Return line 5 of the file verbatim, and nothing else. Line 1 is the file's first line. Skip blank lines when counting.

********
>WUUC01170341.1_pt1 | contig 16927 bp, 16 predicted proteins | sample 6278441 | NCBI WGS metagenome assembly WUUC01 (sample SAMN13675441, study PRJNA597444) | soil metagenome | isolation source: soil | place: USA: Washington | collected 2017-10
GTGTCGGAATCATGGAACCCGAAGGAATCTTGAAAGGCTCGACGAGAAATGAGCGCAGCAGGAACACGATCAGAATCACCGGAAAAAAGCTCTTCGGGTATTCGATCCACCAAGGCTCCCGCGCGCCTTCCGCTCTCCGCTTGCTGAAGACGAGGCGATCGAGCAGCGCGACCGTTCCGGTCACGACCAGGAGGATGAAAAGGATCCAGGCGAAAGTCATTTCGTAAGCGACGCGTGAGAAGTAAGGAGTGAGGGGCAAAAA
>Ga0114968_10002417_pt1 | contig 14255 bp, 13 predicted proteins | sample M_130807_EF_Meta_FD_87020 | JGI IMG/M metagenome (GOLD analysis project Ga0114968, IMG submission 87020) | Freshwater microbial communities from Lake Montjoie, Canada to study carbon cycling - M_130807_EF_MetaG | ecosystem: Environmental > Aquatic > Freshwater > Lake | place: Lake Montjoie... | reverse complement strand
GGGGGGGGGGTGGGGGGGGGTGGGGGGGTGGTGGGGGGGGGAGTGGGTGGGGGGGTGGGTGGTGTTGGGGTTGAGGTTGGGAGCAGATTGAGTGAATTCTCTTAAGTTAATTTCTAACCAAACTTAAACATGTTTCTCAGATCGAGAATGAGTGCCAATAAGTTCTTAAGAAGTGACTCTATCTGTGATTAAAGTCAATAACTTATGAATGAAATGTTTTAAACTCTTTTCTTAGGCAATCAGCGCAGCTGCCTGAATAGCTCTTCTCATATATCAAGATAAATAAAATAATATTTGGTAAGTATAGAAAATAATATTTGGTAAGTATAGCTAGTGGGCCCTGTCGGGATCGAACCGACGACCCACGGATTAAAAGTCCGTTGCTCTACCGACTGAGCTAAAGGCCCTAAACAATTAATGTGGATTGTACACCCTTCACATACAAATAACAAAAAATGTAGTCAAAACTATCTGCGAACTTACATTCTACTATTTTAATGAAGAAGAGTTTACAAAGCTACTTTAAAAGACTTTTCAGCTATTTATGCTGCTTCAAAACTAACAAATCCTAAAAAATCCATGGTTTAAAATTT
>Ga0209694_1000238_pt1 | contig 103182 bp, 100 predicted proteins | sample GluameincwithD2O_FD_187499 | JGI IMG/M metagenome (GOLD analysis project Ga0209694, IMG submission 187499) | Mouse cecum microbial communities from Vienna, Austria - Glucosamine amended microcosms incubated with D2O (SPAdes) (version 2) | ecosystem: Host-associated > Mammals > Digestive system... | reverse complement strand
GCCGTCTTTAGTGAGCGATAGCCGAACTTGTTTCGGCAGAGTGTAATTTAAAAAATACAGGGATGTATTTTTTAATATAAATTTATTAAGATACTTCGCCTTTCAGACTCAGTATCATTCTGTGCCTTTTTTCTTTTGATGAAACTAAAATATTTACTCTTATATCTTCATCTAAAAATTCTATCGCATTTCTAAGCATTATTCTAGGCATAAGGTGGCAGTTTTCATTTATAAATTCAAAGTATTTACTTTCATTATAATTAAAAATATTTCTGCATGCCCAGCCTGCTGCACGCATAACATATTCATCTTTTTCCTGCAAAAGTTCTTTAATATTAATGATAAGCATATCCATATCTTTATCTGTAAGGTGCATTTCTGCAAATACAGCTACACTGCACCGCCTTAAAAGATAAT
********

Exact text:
>Ga0209694_1000238_pt1 | contig 103182 bp, 100 predicted proteins | sample GluameincwithD2O_FD_187499 | JGI IMG/M metagenome (GOLD analysis project Ga0209694, IMG submission 187499) | Mouse cecum microbial communities from Vienna, Austria - Glucosamine amended microcosms incubated with D2O (SPAdes) (version 2) | ecosystem: Host-associated > Mammals > Digestive system... | reverse complement strand